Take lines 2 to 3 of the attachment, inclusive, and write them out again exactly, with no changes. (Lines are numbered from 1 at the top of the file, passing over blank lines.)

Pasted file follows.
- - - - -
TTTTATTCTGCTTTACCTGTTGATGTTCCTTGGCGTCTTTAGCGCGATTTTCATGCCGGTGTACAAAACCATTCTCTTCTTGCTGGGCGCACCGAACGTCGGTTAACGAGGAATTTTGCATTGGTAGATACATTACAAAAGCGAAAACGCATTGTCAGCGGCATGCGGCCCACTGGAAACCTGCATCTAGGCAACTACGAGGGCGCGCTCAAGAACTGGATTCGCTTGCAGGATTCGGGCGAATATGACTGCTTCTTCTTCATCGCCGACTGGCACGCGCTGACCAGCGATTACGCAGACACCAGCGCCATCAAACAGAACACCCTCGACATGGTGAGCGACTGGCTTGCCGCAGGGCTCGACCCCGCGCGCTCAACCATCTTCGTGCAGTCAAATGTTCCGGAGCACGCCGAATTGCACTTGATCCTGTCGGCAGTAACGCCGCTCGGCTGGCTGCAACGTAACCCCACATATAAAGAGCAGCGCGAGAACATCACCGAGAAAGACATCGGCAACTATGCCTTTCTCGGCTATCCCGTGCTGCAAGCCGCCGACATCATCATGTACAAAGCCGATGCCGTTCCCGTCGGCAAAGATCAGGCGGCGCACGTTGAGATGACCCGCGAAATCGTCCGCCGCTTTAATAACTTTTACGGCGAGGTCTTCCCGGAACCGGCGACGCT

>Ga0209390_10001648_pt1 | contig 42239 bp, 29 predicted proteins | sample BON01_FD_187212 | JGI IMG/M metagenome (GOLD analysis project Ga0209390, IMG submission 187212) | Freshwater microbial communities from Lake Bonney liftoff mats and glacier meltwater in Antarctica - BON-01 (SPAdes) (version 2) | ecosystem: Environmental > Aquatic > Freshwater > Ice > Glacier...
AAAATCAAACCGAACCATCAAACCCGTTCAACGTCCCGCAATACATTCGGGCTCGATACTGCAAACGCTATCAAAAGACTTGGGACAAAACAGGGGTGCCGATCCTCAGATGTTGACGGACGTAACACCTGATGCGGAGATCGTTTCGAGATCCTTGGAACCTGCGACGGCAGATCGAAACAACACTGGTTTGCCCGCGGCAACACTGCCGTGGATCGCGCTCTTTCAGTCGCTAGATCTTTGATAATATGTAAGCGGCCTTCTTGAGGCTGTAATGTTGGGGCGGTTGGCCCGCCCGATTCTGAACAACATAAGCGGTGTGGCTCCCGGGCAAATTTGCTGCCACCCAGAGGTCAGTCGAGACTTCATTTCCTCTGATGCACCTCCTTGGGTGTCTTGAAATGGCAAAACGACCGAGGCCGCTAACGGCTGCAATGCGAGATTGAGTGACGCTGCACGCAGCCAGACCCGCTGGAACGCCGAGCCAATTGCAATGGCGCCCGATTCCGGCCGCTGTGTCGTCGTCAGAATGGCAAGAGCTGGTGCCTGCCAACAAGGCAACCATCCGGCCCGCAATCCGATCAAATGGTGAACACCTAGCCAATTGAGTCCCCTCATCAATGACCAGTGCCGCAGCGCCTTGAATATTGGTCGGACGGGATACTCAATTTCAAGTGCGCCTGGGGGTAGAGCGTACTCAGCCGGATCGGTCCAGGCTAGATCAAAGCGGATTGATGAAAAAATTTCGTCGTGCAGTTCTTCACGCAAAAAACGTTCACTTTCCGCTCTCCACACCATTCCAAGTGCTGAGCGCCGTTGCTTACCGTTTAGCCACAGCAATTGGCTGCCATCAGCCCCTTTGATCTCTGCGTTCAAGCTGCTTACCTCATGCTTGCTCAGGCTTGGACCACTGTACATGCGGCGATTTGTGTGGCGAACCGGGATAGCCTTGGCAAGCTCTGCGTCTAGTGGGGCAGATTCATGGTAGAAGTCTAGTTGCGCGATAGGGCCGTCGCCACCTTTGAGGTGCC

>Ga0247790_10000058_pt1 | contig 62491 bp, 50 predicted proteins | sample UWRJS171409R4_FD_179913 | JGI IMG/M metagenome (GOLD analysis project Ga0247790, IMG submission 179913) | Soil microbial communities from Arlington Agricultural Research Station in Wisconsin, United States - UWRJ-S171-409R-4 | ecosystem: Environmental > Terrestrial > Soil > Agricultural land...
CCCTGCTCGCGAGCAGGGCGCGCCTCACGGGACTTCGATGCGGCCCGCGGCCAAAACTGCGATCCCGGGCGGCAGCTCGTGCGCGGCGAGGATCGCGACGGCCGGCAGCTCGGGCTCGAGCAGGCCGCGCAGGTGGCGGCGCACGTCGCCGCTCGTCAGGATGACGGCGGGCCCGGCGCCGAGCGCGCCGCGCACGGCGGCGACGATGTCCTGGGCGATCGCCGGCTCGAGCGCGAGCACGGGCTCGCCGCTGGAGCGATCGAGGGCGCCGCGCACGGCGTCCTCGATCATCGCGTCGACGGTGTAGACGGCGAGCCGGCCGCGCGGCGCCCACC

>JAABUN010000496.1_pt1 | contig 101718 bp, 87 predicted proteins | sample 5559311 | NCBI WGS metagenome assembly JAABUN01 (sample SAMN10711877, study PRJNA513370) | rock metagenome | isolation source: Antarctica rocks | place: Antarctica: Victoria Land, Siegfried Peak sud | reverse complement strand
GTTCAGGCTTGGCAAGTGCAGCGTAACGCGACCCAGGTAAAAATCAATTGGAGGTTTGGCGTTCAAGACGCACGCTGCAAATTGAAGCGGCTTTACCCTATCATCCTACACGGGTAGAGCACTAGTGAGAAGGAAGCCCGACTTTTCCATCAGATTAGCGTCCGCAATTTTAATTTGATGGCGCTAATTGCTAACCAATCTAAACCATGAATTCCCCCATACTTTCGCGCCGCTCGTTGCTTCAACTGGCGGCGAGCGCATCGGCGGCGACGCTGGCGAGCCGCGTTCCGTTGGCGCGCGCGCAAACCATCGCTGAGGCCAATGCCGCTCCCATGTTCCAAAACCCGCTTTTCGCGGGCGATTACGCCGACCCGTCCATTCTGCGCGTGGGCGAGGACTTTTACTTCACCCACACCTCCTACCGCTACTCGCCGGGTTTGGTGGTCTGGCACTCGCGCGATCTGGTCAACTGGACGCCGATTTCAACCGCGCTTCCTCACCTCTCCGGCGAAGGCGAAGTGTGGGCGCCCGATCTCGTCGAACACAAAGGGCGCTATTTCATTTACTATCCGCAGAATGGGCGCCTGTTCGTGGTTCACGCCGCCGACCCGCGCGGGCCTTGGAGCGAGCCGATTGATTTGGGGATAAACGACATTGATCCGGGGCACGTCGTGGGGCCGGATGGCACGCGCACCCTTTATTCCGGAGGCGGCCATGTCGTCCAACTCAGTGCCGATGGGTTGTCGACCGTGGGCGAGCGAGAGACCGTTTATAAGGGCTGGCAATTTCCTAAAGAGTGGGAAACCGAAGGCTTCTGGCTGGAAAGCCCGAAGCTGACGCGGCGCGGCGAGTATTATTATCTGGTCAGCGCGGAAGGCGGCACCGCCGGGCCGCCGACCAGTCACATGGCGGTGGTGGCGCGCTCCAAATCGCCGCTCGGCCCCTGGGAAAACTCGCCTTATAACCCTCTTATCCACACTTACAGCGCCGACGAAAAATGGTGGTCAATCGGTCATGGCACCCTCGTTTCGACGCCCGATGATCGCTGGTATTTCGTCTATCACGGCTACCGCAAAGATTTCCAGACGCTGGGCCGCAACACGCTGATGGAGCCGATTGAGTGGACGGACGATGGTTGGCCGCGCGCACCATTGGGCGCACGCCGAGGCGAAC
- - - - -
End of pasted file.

>Ga0209390_10001648_pt1 | contig 42239 bp, 29 predicted proteins | sample BON01_FD_187212 | JGI IMG/M metagenome (GOLD analysis project Ga0209390, IMG submission 187212) | Freshwater microbial communities from Lake Bonney liftoff mats and glacier meltwater in Antarctica - BON-01 (SPAdes) (version 2) | ecosystem: Environmental > Aquatic > Freshwater > Ice > Glacier...
AAAATCAAACCGAACCATCAAACCCGTTCAACGTCCCGCAATACATTCGGGCTCGATACTGCAAACGCTATCAAAAGACTTGGGACAAAACAGGGGTGCCGATCCTCAGATGTTGACGGACGTAACACCTGATGCGGAGATCGTTTCGAGATCCTTGGAACCTGCGACGGCAGATCGAAACAACACTGGTTTGCCCGCGGCAACACTGCCGTGGATCGCGCTCTTTCAGTCGCTAGATCTTTGATAATATGTAAGCGGCCTTCTTGAGGCTGTAATGTTGGGGCGGTTGGCCCGCCCGATTCTGAACAACATAAGCGGTGTGGCTCCCGGGCAAATTTGCTGCCACCCAGAGGTCAGTCGAGACTTCATTTCCTCTGATGCACCTCCTTGGGTGTCTTGAAATGGCAAAACGACCGAGGCCGCTAACGGCTGCAATGCGAGATTGAGTGACGCTGCACGCAGCCAGACCCGCTGGAACGCCGAGCCAATTGCAATGGCGCCCGATTCCGGCCGCTGTGTCGTCGTCAGAATGGCAAGAGCTGGTGCCTGCCAACAAGGCAACCATCCGGCCCGCAATCCGATCAAATGGTGAACACCTAGCCAATTGAGTCCCCTCATCAATGACCAGTGCCGCAGCGCCTTGAATATTGGTCGGACGGGATACTCAATTTCAAGTGCGCCTGGGGGTAGAGCGTACTCAGCCGGATCGGTCCAGGCTAGATCAAAGCGGATTGATGAAAAAATTTCGTCGTGCAGTTCTTCACGCAAAAAACGTTCACTTTCCGCTCTCCACACCATTCCAAGTGCTGAGCGCCGTTGCTTACCGTTTAGCCACAGCAATTGGCTGCCATCAGCCCCTTTGATCTCTGCGTTCAAGCTGCTTACCTCATGCTTGCTCAGGCTTGGACCACTGTACATGCGGCGATTTGTGTGGCGAACCGGGATAGCCTTGGCAAGCTCTGCGTCTAGTGGGGCAGATTCATGGTAGAAGTCTAGTTGCGCGATAGGGCCGTCGCCACCTTTGAGGTGCC